The operation for playing back the recorded communication will now be described.

FIG. 17 is a flowchart illustrating the operation for playing back the contents of a recording.

First, when a prescribed playback operation is performed at the extension telephone 7, the line circuit 3 serving as the extension interface detects that this playback operation has occurred and transmits this information to the central controller 5 (step S161). Upon receiving this information, the central controller 5 controls the switch circuit network 1 to connect the PCM highway 117, which leads to the voice message controller 6, with the PCM highway 114 (step S162). At the completion of this connection operation, the voice memory 21 is actuated so that the PCM codes stored there are read out sequentially starting from the smaller-number addresses and transmitted to the PCM highway 114 (step S163).

When the line circuit 3 receives the PCM codes, the type of extension telephone is discriminated (step S164). If the extension telephone is of the analog type, the PCM codes are converted into analog voice signals by a D/A converter (not shown)(step S165), and these analog signals are delivered to the extension telephone. If the extension telephone is of the digital type, the PCM codes are transmitted to the extension telephone as is. In case of the digital extension telephone, the PCM codes are D/A converted internally (step S166). Then the extension telephone outputs the voice signal (step S167).

As a result, the operator of the extension telephone 7 is capable of hearing a time-stamped recorded message, namely a message "10:05 A.M.; Good day!" according to the example mentioned above.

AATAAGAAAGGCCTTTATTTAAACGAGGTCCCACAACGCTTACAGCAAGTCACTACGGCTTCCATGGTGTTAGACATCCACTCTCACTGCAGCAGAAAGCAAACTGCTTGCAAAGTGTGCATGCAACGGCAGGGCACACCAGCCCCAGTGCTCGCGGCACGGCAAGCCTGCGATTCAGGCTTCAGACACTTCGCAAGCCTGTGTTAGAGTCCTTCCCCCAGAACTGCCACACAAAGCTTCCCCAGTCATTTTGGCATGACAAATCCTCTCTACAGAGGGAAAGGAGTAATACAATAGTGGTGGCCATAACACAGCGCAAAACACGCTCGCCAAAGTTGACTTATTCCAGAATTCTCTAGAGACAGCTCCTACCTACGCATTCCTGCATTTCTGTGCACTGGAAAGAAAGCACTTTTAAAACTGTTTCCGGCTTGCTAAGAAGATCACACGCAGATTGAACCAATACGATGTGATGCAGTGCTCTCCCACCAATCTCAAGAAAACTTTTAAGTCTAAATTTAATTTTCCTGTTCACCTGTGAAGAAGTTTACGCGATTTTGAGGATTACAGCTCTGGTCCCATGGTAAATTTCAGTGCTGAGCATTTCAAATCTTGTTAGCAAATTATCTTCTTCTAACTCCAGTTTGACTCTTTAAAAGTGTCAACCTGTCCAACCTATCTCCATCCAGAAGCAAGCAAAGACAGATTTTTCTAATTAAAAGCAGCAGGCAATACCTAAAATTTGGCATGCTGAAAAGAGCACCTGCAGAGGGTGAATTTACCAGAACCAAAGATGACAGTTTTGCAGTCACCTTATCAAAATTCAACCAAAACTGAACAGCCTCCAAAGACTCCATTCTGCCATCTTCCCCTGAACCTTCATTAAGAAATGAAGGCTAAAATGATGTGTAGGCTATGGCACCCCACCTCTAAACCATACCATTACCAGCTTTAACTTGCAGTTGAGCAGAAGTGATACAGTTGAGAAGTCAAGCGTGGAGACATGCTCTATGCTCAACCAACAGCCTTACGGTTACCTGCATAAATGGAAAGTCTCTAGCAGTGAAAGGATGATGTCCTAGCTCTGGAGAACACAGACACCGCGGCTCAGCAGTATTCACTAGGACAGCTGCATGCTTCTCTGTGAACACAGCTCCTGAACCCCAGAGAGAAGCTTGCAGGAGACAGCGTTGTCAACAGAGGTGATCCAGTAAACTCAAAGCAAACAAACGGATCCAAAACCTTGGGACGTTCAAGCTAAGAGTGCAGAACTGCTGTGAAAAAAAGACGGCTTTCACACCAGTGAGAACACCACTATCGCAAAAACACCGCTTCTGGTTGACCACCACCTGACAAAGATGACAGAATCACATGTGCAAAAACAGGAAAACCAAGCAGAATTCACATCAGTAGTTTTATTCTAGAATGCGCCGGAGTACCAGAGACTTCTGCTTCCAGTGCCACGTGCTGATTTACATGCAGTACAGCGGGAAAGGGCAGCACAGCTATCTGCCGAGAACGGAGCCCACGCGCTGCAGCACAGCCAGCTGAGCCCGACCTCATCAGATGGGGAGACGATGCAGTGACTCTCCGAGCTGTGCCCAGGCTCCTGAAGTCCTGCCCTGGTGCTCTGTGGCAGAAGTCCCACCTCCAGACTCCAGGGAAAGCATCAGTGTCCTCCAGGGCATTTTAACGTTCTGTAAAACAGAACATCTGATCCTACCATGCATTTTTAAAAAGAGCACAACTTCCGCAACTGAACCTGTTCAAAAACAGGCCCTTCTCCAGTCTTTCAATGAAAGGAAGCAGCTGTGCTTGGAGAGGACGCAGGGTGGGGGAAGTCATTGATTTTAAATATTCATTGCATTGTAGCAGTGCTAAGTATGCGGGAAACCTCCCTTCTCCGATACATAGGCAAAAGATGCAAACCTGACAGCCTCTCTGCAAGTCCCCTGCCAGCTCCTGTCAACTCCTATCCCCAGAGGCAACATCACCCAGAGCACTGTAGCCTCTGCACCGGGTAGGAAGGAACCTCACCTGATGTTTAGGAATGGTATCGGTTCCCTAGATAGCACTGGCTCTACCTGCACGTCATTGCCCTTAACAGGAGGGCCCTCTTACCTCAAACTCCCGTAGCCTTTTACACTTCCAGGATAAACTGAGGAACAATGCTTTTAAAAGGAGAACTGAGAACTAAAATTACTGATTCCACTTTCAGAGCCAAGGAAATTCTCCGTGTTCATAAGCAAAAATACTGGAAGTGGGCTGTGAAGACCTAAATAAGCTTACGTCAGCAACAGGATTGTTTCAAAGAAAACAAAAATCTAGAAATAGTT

In accordance with this embodiment, as described above, the time at the start of recording of a telephonic communication is recorded in the form of a voice at the beginning of the recorded communication, thereby making it possible to determine, at playback, when the recording started. This enhances the reliability of the recorded information.

<Modification>

The details of a modification of the fourth embodiment will be described in accordance with the flowchart shown in FIG. 18.

When, in the telephone exchange system shown in FIG. 13, the extension telephone 7 is taken off the hook (step S171), the CPU 27 (see FIG. 2A) within this extension telephone 7 detects the fact and so informs the central controller 5 via the line circuit 3 serving as the extension interface (step S172).

The central controller 5 controls the switch circuit network 1 to connect a sound source (not shown) to the extension 12 via the line circuit 3, thereby transmitting a dial tone to the extension telephone 7 (step S173). The operator of the extension telephone 7 verifies the output of this dial tone from the voice output unit 29 (FIG. 2A).

Next, the operator enters the telephone number of the other party from the control panel 25 and, when the other party responds, performs a recording operation in order to record the telephonic communications (step S174). The CPU 27 of the telephone detects the recording operation and so informs the central controller 5 (step S176) in the same way as when the telephone was taken off the hook.